Heroes Return Blog – Stories from Second World War veterans’ trips

Relieved to be alive!

Leslie Temple used his Heroes Return 2 grant to travel to Canada to pay his respects to his commanding officer whose bravery and ingenuity saved an entire bomber crew

“The BIG grant helped me pay my respects to the man who saved my life”

RAF veteran Leslie Temple from Ilford in London travelled to British Columbia to remember his skipper Erik Nielsen who later became Canada’s Deputy Prime Minister and was brother to Airplane actor Leslie Neilsen. Leslie joined the RAF in 1943 to train as an aircrew wireless operator and later trained on B-17s – the famous Flying Fortress bombers.

“On the night of 30 March 1944 my life took a dramatic turn because that was the night of the RAF Bomber Command raid on Nuremberg, which saw 96 aircraft lost in one night – the single highest loss of the entire war. While it was still easy to replace aircrafts it was not so easy to find personnel that spoke German.

“Next day the Station Officer asked for German-speaking volunteers and I was one of few who knew the language.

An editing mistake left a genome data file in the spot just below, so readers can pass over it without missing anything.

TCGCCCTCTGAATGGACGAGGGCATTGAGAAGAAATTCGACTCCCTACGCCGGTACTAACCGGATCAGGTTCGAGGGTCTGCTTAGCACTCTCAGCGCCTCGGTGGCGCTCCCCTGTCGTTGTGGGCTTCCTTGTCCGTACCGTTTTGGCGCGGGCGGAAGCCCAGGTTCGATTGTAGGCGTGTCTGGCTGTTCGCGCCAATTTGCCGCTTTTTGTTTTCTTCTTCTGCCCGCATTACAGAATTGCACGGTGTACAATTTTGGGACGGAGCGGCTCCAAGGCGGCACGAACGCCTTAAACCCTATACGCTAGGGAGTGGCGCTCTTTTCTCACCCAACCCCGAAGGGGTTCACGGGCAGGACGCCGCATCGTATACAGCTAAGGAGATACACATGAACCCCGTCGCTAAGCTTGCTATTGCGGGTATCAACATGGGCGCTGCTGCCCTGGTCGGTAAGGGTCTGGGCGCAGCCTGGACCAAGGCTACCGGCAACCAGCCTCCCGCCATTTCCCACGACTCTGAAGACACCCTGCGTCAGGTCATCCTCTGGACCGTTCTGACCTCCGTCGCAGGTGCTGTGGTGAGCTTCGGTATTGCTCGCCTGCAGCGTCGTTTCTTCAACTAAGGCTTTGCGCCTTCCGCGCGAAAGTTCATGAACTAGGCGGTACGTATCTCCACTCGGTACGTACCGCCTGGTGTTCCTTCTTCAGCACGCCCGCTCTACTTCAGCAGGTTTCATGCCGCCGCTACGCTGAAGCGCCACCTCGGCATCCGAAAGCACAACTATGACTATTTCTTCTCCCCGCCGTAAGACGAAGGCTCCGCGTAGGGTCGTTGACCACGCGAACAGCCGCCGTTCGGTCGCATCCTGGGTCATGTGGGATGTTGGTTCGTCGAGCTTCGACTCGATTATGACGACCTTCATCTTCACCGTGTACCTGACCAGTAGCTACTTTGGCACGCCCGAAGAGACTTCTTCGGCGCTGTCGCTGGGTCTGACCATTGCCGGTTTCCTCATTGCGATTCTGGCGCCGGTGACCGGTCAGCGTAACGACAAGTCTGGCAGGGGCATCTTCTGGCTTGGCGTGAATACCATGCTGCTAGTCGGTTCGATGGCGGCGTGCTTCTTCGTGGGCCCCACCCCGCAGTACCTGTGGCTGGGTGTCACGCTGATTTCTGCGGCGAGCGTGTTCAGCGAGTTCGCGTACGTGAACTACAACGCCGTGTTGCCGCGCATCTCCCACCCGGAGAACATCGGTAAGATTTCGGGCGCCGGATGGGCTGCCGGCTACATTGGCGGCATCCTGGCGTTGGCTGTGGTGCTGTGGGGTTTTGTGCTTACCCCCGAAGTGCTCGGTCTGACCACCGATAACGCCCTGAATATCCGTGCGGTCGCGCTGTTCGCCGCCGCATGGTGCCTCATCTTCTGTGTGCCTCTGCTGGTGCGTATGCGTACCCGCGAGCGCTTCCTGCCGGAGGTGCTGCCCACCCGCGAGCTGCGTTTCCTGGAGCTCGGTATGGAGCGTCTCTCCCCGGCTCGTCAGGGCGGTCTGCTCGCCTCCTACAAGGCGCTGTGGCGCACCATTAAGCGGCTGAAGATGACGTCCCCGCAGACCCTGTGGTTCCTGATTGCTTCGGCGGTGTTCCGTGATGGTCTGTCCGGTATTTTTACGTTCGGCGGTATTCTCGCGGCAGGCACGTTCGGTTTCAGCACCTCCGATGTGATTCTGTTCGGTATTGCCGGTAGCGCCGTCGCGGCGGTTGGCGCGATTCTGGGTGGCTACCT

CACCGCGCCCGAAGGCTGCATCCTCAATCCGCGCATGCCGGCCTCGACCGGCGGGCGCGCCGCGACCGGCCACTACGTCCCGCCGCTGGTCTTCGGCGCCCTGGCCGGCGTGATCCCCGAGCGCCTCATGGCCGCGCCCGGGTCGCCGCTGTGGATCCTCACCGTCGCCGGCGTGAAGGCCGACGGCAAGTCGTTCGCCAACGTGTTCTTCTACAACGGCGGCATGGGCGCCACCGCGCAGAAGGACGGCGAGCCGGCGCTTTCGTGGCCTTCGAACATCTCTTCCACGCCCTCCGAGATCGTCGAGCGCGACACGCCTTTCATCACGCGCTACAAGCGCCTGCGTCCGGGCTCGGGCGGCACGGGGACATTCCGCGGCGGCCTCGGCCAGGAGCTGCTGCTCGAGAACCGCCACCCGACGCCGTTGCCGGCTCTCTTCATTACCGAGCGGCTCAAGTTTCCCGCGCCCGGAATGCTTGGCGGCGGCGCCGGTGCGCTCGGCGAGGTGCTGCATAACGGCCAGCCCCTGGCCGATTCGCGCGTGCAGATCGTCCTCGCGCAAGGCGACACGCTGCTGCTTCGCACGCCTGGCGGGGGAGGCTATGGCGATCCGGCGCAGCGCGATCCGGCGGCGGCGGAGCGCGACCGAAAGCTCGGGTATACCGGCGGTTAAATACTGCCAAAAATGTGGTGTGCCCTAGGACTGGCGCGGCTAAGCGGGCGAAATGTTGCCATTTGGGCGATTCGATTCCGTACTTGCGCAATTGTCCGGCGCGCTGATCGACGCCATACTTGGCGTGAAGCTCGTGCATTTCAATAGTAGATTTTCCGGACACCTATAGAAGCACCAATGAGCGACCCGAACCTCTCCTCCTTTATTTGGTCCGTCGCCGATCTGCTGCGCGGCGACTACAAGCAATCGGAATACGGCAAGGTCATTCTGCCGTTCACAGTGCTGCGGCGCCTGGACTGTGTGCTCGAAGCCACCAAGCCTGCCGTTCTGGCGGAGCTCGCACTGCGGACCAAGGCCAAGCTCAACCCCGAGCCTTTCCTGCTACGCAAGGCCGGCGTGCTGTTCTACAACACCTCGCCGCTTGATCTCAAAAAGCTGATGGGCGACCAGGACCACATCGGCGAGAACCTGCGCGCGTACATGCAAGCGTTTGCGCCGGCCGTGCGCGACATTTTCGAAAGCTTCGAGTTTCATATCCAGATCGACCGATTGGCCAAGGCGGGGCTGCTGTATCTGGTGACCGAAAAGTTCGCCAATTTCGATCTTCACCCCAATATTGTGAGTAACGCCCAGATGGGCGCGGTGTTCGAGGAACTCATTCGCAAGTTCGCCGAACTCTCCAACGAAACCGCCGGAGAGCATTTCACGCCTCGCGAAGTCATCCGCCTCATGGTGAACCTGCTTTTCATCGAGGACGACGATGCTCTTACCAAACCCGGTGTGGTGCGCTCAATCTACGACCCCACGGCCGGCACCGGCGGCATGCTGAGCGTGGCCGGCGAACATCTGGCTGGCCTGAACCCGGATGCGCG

“On 23 July 1944, we were bound for the naval base at Kiel in northern Germany for a bombing mission.

“Just after dropping its load our bomber was picked up by German radars and came under heavy gunfire. Out of the four engines in the aircraft two were hit and caught fire. Although we managed to put it out we were still under massive attack. It felt as if this was the end.

“Our skipper Erik ordered the remaining two engines to be switched off making the plane drop from 23,000 feet to 10,000 feet and disappearing from the enemy radar screens.

“We made our escape over the North Sea by the skin of our teeth. However the fire had destroyed the navigation system and we had to use the stars to find our way home.

“This was not the end of our troubles as liquid in the hydraulic system, which is used to get the wheels out in preparations for landing, had been lost during the escape.”

In an inspired moment Erik ordered his crew members to urinate in the hydraulic tank enabling the bomber for a hairraising, bumpy but safe landing.

“Without Erik’s prompt action we would have been lost that day.

“Every year we have a reunion at Ludford Magna, Lincolnshire, home of Squadron 101.”

In 2008, Erik passed away in Canada but none of the three living crew members were able to attend his funeral.

“I am very appreciative of the Big Lottery Fund grant which helped me pay my respects to the man who saved my life.”

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